The sun and sky, the earth and moon are round like the shield, though the sky is deep like a bowl. Everything that breathes is round like the body of man. Everything that grows from the ground is round like the stem of a tree. Since the Great Spirit has caused everything to be round, mankind should look upon the circle as sacred for it is the symbol of all things in nature. For these reasons we sit in a circle in all ceremonies
— Black Elk

The Healing Circle

Young Women's Leadership Retreat at the Wabano Centre for Aboriginal Health in Ottawa, ON

Young Women's Leadership Retreat at the Wabano Centre for Aboriginal Health in Ottawa, ON

The Healing Circle is symbolic of the cycle of life; all beings are interrelated.The Elders and the teachers use the Talking Circle as a place to teach important lessons about the sanctity of all life: the trees, water, the sky, plants, animals and all four races. In the Circle, people internalize and verbalize the learning. It is through listening and sharing that we learn how to get in touch with our true selves.

Medicine Wheel table by Vincent Dumoulin, Cedar and Gold

Medicine Wheel table by Vincent Dumoulin, Cedar and Gold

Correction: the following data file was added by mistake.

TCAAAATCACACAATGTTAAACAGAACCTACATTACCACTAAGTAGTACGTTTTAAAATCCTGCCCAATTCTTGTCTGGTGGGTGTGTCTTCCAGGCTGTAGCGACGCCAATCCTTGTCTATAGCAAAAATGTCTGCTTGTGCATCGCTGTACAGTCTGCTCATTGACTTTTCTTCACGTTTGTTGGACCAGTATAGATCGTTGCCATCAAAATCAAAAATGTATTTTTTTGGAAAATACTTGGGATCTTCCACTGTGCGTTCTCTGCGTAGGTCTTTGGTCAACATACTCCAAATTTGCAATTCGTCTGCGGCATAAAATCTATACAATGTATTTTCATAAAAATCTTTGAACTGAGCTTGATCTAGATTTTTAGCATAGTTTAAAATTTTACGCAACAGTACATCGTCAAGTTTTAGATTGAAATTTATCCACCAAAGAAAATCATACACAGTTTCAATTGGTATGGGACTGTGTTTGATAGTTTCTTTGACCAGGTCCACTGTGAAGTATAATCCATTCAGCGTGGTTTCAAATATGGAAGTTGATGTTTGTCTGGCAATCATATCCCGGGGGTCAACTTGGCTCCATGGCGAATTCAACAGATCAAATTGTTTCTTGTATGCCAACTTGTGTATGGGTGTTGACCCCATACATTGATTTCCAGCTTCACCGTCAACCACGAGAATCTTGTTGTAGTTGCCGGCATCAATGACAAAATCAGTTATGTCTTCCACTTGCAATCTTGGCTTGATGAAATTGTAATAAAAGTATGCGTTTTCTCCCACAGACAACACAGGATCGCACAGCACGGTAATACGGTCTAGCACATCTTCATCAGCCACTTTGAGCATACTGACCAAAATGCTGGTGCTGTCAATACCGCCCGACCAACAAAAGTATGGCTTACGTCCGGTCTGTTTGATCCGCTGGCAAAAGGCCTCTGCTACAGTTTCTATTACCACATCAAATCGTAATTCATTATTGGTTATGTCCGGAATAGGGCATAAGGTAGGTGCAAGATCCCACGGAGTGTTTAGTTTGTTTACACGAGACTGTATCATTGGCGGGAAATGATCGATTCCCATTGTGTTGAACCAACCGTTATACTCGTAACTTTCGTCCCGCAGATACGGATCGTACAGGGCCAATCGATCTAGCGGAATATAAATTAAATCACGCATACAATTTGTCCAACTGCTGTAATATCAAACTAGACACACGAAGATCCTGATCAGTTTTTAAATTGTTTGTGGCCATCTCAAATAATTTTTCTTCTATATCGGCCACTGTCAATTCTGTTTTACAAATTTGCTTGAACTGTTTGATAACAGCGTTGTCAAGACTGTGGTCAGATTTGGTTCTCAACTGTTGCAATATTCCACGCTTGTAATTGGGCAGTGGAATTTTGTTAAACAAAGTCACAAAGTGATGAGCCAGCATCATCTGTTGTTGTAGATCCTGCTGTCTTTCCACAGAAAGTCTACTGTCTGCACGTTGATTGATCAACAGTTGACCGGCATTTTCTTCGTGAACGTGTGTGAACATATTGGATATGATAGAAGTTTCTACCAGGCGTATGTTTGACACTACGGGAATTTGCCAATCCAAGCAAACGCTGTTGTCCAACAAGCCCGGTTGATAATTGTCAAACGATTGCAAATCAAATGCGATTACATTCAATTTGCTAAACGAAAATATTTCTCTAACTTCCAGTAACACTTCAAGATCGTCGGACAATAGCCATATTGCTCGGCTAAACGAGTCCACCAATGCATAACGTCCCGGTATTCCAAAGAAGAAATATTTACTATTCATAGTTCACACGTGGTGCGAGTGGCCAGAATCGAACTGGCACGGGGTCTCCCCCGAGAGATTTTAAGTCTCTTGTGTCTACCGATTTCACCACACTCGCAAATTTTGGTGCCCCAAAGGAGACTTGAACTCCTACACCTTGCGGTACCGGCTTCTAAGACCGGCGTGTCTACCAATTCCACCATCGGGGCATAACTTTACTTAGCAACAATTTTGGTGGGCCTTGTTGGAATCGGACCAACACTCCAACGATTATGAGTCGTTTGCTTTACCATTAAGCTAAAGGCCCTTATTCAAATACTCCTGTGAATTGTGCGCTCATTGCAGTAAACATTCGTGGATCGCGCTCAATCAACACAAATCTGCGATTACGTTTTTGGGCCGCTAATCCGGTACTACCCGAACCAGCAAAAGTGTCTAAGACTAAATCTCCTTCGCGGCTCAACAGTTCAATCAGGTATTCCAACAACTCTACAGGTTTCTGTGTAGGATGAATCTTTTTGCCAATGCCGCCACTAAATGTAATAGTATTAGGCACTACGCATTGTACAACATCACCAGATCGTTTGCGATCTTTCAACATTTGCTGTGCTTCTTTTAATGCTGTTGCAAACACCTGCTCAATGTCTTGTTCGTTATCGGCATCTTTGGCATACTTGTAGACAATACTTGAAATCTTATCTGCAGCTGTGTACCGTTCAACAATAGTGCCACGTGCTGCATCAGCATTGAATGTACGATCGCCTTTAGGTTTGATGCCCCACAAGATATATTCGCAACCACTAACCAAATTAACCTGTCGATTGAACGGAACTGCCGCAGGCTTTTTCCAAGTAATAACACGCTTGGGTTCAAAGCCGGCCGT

Goals of the Healing Circle:

  • to begin the healing process
  • to promote understanding
  • to prevent or solve problems
  • to build trust
  • to respect each person and oneself
  • to share common experiences
  • to realize that we are not alone
  • to learn from other and learn about life
  • to identify personal issues which help us to understand to grow

Our approach applies traditional Native vales of respect, honesty, wisdom, love, bravery and humility. Sharing, learning, caring and trusting create support, which makes the Circle healthy and strong. It helps break the cycle of isolation, shame and blame. Kindness and support add up to generosity and faith, all of which are intertwined with cultural values and integrity, and which helps the participants to progress. Tradition and ceremony teach us about the importance of values and rituals. Our Native values are the integral foundation of the Circle. With these values come the building of character, which teaches us about compassion, responsibility, cooperation and commitment. 

The Circle is a safe place where the participants are able to work on their healing process. By doing so we help ourselves, which in turn has a ripple effect on our family and friends and eventually on our community. A healthy relationship within the family and within the community is important. It is hard to hide in a circle; therefore, when you are part of a circle, you are responsible and a part of everything.

Opening Circle prepared for Women's Wellness Gathering in Alert Bay, BC.

Opening Circle prepared for Women's Wellness Gathering in Alert Bay, BC.

Protocol + Process